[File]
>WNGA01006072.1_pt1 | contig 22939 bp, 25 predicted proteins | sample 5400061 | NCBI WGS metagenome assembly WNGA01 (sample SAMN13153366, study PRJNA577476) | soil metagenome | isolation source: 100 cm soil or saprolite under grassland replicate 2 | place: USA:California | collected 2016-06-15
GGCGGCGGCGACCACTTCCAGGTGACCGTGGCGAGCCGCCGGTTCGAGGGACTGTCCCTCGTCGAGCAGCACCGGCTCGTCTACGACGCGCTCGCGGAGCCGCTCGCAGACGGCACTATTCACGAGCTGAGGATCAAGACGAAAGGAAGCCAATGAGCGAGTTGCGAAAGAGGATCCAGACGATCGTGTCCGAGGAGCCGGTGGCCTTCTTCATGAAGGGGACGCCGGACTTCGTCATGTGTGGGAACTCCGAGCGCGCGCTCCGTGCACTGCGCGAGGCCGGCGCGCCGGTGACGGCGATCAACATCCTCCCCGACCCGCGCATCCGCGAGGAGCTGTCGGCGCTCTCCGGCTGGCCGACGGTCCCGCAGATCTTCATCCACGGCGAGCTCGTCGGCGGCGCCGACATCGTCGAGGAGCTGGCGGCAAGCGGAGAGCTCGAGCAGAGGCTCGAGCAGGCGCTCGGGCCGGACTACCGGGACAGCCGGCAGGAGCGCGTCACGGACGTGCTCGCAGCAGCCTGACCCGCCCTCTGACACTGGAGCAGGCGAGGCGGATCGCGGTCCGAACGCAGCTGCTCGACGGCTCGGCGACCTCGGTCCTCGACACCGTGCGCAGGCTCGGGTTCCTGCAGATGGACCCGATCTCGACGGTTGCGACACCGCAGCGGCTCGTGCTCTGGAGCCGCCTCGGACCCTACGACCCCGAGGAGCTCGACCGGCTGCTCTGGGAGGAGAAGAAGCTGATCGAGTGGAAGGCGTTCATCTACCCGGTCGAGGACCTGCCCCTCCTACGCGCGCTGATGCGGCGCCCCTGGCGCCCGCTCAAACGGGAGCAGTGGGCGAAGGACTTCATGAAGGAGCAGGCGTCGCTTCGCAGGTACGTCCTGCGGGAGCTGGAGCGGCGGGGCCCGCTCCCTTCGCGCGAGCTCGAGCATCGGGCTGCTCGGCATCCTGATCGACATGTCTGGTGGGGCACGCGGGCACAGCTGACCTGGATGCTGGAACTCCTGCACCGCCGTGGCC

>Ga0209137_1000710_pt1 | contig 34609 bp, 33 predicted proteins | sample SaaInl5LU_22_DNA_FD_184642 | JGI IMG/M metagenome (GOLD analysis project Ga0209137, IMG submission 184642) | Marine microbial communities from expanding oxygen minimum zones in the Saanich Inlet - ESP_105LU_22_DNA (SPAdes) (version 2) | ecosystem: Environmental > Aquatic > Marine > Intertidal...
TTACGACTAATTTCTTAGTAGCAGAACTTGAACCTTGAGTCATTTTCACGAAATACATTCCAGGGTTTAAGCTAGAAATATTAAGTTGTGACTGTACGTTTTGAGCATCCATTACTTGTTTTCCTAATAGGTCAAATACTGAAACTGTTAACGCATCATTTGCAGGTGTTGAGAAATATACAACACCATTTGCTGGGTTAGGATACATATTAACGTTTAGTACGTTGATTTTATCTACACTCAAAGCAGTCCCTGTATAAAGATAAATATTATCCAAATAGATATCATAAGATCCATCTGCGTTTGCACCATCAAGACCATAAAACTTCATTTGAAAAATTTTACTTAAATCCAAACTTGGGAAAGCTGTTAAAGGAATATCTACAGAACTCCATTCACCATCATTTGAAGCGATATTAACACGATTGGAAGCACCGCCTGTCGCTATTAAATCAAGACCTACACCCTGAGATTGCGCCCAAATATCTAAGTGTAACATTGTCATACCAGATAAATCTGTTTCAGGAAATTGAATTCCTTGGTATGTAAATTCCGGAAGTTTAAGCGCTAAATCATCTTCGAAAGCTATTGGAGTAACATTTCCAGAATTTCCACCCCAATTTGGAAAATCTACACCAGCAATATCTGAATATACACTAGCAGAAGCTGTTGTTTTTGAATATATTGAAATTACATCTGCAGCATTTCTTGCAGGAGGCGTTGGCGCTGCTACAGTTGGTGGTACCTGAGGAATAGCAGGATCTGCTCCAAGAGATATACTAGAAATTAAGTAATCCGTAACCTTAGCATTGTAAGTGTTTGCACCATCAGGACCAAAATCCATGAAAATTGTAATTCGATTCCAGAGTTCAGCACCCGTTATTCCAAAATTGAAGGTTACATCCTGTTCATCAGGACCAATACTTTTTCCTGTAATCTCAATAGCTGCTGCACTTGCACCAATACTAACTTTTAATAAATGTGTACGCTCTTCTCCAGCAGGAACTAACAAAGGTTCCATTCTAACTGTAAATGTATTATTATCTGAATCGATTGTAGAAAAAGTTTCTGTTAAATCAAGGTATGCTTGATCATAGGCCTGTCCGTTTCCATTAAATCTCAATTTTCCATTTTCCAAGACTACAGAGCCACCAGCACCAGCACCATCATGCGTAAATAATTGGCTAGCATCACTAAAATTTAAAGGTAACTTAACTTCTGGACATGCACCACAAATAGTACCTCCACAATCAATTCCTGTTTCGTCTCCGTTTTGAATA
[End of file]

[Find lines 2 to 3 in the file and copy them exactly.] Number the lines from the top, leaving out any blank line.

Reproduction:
GGCGGCGGCGACCACTTCCAGGTGACCGTGGCGAGCCGCCGGTTCGAGGGACTGTCCCTCGTCGAGCAGCACCGGCTCGTCTACGACGCGCTCGCGGAGCCGCTCGCAGACGGCACTATTCACGAGCTGAGGATCAAGACGAAAGGAAGCCAATGAGCGAGTTGCGAAAGAGGATCCAGACGATCGTGTCCGAGGAGCCGGTGGCCTTCTTCATGAAGGGGACGCCGGACTTCGTCATGTGTGGGAACTCCGAGCGCGCGCTCCGTGCACTGCGCGAGGCCGGCGCGCCGGTGACGGCGATCAACATCCTCCCCGACCCGCGCATCCGCGAGGAGCTGTCGGCGCTCTCCGGCTGGCCGACGGTCCCGCAGATCTTCATCCACGGCGAGCTCGTCGGCGGCGCCGACATCGTCGAGGAGCTGGCGGCAAGCGGAGAGCTCGAGCAGAGGCTCGAGCAGGCGCTCGGGCCGGACTACCGGGACAGCCGGCAGGAGCGCGTCACGGACGTGCTCGCAGCAGCCTGACCCGCCCTCTGACACTGGAGCAGGCGAGGCGGATCGCGGTCCGAACGCAGCTGCTCGACGGCTCGGCGACCTCGGTCCTCGACACCGTGCGCAGGCTCGGGTTCCTGCAGATGGACCCGATCTCGACGGTTGCGACACCGCAGCGGCTCGTGCTCTGGAGCCGCCTCGGACCCTACGACCCCGAGGAGCTCGACCGGCTGCTCTGGGAGGAGAAGAAGCTGATCGAGTGGAAGGCGTTCATCTACCCGGTCGAGGACCTGCCCCTCCTACGCGCGCTGATGCGGCGCCCCTGGCGCCCGCTCAAACGGGAGCAGTGGGCGAAGGACTTCATGAAGGAGCAGGCGTCGCTTCGCAGGTACGTCCTGCGGGAGCTGGAGCGGCGGGGCCCGCTCCCTTCGCGCGAGCTCGAGCATCGGGCTGCTCGGCATCCTGATCGACATGTCTGGTGGGGCACGCGGGCACAGCTGACCTGGATGCTGGAACTCCTGCACCGCCGTGGCC

>Ga0209137_1000710_pt1 | contig 34609 bp, 33 predicted proteins | sample SaaInl5LU_22_DNA_FD_184642 | JGI IMG/M metagenome (GOLD analysis project Ga0209137, IMG submission 184642) | Marine microbial communities from expanding oxygen minimum zones in the Saanich Inlet - ESP_105LU_22_DNA (SPAdes) (version 2) | ecosystem: Environmental > Aquatic > Marine > Intertidal...